What Makes a Boomerang Fly?
Boomerangs used most famously by the Australian Aborigines use a very complex combination of physics and aerodynamics to perform their amazing returning flights. When thrown correctly, this type returns to the thrower though it cannot be aimed accurately.
It is the non-returning type which is used as an accurately aimed weapon for centuries, by the Australian Aborigines. The returning boomerang comes back to the thrower because of its shape, size, the manner it is thrown in, and also because of air pressure.
A returning boomerang is basically two wings joined at an angle of between 80 degrees and 120 degrees, although it can have more than two wings. The wings are arranged so they work best when the boomerang is rotating rather than flying straight like an airplane.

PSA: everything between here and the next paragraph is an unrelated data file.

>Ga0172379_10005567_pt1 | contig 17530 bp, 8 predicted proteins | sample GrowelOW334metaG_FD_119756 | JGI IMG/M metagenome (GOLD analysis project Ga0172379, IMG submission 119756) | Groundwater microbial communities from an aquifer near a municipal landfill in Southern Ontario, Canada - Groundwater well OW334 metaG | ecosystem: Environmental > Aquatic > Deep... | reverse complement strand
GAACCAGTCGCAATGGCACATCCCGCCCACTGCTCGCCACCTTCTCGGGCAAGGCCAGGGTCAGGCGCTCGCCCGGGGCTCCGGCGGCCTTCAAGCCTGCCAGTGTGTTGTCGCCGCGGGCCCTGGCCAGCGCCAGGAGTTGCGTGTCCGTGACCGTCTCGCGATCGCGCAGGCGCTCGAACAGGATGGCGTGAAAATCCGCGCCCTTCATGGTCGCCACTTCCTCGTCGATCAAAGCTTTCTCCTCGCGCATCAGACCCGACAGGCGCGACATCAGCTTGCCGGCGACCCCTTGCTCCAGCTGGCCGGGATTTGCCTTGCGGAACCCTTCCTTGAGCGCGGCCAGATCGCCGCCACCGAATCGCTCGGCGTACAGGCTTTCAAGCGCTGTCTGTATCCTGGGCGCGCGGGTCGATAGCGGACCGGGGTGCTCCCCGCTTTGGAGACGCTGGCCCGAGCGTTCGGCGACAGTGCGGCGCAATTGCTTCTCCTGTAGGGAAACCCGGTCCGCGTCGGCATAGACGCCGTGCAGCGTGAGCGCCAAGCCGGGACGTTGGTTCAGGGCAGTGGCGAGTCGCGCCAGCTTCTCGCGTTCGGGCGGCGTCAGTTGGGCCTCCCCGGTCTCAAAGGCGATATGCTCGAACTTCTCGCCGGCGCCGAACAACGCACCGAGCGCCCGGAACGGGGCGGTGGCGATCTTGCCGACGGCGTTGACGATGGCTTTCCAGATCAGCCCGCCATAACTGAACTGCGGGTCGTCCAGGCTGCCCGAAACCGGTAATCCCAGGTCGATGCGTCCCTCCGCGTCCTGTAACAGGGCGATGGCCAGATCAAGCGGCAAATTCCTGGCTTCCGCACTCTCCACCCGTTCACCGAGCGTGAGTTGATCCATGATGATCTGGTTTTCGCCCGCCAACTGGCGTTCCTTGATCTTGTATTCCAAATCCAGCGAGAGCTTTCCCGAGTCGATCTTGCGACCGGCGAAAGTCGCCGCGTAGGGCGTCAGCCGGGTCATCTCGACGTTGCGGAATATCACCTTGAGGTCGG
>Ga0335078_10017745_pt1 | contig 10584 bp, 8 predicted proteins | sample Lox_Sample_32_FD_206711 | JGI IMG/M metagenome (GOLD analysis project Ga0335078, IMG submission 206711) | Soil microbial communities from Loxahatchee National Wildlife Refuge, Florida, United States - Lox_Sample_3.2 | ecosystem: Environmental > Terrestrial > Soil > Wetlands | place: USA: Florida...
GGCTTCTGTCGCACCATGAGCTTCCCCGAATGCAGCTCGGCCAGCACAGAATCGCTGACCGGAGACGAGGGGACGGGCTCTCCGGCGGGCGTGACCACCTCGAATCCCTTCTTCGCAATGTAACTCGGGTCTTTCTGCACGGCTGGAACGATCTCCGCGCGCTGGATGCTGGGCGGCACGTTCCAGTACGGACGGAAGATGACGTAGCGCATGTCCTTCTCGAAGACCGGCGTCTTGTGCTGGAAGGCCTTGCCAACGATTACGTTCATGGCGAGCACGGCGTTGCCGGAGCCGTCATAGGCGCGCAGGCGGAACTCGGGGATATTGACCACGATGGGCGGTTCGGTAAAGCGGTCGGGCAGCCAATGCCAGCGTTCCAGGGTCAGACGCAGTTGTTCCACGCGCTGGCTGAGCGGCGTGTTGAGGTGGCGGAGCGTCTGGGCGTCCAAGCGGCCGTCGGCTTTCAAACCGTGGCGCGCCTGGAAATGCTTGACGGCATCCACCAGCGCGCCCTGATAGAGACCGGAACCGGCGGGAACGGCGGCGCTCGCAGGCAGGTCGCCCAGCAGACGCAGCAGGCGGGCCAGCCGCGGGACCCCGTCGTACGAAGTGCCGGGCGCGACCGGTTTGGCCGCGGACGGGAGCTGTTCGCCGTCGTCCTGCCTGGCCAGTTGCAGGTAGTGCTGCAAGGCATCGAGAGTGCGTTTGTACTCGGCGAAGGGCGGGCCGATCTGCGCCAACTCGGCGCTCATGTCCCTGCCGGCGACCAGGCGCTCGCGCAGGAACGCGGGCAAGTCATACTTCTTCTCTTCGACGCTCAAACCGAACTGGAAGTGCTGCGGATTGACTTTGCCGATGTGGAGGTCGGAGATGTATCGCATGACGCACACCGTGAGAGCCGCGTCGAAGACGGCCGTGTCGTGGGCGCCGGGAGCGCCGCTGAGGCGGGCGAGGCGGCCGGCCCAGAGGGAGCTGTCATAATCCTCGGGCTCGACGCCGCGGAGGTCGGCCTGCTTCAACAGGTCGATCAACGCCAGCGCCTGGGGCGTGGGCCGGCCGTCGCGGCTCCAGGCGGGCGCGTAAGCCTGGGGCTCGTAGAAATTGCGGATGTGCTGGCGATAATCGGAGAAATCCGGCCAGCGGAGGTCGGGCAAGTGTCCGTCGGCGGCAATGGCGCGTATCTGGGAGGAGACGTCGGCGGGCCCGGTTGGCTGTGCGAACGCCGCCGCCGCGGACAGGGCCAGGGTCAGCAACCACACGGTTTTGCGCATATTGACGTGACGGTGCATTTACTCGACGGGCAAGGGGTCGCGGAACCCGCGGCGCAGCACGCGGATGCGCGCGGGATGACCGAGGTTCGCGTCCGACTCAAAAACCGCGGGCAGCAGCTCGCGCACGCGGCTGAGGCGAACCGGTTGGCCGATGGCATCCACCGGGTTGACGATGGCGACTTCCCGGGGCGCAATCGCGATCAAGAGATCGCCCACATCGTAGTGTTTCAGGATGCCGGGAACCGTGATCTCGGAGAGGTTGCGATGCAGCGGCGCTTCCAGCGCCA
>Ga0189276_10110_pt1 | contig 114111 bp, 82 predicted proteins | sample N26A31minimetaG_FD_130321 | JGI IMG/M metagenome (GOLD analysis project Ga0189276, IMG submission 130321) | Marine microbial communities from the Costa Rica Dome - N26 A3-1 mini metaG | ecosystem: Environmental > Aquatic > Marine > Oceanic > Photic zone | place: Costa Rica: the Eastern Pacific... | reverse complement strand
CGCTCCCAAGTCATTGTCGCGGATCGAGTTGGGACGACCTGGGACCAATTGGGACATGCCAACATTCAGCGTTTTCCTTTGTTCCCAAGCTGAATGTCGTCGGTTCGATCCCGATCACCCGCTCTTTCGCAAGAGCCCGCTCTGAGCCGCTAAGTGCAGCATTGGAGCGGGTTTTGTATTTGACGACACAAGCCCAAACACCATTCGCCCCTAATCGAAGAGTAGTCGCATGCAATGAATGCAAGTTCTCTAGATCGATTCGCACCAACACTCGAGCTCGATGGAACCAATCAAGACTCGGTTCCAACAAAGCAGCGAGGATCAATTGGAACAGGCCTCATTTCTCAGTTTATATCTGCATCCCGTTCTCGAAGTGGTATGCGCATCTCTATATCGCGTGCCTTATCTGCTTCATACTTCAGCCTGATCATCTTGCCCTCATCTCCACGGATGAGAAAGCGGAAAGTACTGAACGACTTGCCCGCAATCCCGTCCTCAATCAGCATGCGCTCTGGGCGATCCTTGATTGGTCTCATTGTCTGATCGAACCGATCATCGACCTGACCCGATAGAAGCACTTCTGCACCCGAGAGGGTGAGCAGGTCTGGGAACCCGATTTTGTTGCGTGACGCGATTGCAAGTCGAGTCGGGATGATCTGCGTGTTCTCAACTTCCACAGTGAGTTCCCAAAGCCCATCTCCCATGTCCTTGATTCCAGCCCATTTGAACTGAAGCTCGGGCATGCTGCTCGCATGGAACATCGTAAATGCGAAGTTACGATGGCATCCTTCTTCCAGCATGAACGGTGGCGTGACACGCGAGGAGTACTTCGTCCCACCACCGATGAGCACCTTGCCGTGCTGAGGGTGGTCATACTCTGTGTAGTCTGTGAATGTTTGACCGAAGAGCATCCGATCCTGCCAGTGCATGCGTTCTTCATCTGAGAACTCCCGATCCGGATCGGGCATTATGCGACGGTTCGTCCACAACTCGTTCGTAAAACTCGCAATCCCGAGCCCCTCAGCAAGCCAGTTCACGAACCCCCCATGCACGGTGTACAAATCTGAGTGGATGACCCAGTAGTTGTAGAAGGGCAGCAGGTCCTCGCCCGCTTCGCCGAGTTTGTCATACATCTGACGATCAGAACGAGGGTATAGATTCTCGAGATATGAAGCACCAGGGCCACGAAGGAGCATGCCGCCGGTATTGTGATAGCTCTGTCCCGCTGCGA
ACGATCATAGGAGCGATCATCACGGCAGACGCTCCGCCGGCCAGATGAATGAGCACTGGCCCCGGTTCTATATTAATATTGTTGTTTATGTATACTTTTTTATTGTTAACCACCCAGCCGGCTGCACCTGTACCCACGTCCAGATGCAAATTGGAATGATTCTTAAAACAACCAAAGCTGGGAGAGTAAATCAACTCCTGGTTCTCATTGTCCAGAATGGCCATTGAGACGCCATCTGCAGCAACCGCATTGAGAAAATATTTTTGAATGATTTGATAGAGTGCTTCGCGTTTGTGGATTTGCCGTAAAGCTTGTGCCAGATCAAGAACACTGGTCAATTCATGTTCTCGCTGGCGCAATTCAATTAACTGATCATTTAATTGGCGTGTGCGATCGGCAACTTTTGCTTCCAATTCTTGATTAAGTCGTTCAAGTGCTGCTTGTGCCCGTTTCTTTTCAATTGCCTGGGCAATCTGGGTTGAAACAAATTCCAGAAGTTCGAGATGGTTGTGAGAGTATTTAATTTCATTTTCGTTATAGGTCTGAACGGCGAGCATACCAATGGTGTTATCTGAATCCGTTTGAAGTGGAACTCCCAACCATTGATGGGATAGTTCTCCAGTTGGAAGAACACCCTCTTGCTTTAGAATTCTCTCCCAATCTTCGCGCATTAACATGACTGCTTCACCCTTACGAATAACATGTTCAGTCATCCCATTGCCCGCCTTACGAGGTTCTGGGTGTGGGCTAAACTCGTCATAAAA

The combination of spin with forward motion causes uneven lift on the wings because at any given time, one wing is rotating forward in the same direction as the flight, while the other is rotating backwards, against the direction of flight.
This means the air flow over the wing on one side of the disk of rotation has a higher airspeed than the other wing and so generates more lift.
The uneven lift tries to tip the boomerang over, but just like leaning a moving bike over makes it turn, the boomerang’s spin twists the tipping force at right angles and gives the boomerang a curving flight.
Another tipping force, caused by the centre of lift being forward of the centre of gravity, is also twisted to make the boomerang “lie down” in flight. The name for both these twisting motions is gyroscopic precession.